With the average NBA player shooting around 36 percent from beyond the arc, Potts displayed a next-level ability to connect on NBA three-point jumpers, even in limited minutes. Potts scoring 10 points per contest in 17 minutes of playing time per game is a positive sign that he can find a way onto an NBA roster in the future as a bench scorer and three-point threat.

But with all of those positive shooting numbers, the best number for Potts’ professional prospects is the number 22.38 PER (Player Efficiency Rating). PER is an important metric that many NBA executives use to determine how efficient a player is on offense. Here is an explanation that will explain the math behind PER much better than I can.

Potts’ PER in the Summer League is seven points above the league average in a regular season, which is evidence that Potts has a skill set that is made for the next level.

However, in the NBA, size often matters. No matter how well Potts performed in the Summer League, it will not change the fact he is only 6’2″ at a position that posts an average league height of 6’5″.

There has been no official news yet on where Potts will play professionally, but he will more than likely play overseas in a European league or perhaps even in China or South Korea. Either way, Potts will have a chance to play professional basketball at a high level. With his positive performance in the Summer League, Potts might find himself back in the circuit next summer for another organization.

Reggie Upshaw – Los Angeles Clippers

Last summer, Upshaw only scored a little over three points per contest in 12.7 minutes per game for the Milwaukee Bucks. This summer, Upshaw came back from a season in Germany as an improved offensive asset, scoring over 10 points per game and logging 29.2 minutes per game for the Los Angeles Clippers.

As it turns out, playing one season in Germany helped mature Upshaw’s game and prepared him for this summer showcase. On the offensive end, Upshaw improved his shooting from last season’s Summer League from 35 percent to 41 percent and improved his offensive rebounding from one offensive board per game to just over three.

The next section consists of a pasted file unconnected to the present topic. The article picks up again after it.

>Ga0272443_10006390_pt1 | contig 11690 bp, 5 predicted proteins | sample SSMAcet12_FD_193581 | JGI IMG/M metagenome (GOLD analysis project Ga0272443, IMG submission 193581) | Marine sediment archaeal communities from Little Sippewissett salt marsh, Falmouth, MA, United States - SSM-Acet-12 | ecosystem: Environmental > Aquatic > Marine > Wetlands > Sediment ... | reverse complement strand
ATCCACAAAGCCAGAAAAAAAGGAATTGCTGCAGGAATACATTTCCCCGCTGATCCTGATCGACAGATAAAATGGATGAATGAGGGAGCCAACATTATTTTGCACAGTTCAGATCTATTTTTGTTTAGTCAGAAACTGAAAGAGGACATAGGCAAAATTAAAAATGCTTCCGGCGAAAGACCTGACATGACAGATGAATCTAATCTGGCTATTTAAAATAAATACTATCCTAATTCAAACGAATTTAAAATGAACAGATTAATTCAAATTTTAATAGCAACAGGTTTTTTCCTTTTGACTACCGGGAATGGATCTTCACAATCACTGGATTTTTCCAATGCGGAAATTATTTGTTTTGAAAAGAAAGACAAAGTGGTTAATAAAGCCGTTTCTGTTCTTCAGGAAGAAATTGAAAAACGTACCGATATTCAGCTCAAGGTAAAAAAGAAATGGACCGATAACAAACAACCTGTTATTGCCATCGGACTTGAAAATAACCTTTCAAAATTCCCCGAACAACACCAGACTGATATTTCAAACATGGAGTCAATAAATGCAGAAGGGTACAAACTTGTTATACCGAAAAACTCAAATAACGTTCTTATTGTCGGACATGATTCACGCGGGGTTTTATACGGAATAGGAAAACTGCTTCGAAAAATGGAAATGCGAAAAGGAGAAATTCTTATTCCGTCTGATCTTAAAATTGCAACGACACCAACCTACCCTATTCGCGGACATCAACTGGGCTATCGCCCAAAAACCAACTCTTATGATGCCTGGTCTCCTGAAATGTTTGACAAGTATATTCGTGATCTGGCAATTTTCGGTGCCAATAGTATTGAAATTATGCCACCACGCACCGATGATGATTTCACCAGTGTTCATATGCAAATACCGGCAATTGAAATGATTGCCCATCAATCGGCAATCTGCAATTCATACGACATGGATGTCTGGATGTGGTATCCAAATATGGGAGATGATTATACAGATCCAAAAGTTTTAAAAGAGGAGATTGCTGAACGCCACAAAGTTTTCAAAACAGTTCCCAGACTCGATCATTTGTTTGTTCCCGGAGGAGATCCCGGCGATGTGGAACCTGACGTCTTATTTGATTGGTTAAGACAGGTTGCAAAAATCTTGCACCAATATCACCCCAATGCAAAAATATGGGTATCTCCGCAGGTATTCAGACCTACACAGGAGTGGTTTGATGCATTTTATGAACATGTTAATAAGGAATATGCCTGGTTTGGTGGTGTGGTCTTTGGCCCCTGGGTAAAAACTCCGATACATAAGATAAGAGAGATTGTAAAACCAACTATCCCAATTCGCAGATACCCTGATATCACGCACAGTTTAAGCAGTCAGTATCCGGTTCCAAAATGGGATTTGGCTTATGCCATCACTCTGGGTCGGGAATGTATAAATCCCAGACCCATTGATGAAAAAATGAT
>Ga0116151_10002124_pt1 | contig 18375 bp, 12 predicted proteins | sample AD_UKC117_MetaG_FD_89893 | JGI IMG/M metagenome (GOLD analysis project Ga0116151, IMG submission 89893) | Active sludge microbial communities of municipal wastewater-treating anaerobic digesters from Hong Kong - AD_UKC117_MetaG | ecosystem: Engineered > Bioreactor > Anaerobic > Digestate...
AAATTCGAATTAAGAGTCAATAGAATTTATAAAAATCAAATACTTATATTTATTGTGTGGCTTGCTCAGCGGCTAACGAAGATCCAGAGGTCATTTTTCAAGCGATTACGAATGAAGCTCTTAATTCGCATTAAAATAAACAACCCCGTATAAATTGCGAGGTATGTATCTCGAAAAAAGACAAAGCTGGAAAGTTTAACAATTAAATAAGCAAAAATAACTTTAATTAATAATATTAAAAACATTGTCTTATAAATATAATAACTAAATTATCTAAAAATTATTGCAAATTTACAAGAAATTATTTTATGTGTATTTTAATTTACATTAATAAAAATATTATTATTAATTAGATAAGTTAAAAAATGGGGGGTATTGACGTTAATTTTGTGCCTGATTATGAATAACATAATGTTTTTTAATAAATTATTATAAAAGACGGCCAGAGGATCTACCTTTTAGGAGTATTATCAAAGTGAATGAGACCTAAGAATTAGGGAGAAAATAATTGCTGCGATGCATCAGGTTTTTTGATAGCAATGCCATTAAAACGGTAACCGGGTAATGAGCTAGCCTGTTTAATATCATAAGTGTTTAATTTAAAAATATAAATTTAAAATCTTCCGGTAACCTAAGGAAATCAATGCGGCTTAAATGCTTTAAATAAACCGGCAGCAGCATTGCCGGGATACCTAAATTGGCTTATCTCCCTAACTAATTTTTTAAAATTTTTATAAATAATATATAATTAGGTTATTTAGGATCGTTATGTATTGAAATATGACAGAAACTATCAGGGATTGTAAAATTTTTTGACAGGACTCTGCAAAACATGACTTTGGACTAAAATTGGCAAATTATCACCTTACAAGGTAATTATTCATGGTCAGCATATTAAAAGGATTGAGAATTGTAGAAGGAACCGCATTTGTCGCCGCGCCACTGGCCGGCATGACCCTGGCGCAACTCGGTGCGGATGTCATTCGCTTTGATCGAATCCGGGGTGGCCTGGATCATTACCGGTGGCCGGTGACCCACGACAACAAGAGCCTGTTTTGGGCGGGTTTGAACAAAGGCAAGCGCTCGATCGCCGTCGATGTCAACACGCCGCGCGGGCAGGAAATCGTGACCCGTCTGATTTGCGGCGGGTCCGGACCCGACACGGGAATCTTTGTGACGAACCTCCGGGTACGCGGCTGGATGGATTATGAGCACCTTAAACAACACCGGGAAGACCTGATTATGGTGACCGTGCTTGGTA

The rebounding performance, however, might be what gets him a two-way deal to play in the NBA. In Germany, Upshaw only grabbed about six rebounds per game in 33 minutes of action. In the Summer League, he grabbed over eight boards per game while playing 29 minutes per contest.

His 121 defensive rating in Germany certainly was not ideal, but in the summer league, he scored at 101.9. This is an improvement from last summer’s 107 with the Bucks. Upshaw does not have to be an elite defender, but he will at least have to have some sort of ability to defend players much bigger than he is if he wants to play at the next level.

With a year of professional basketball under his belt, Upshaw showed that he took what he learned overseas and was able to apply it and improve on his numbers and his game. While he still might not make an NBA roster this off-season, his summer performance should give him optimism for what his future will hold.

To contact Sports Editor David Chamberlain, email sports@mtsusidelines.com.

For more sports stories, follow us on Facebook at MTSU Sidelines and on Twitter and Periscope at @Sidelines_Sport.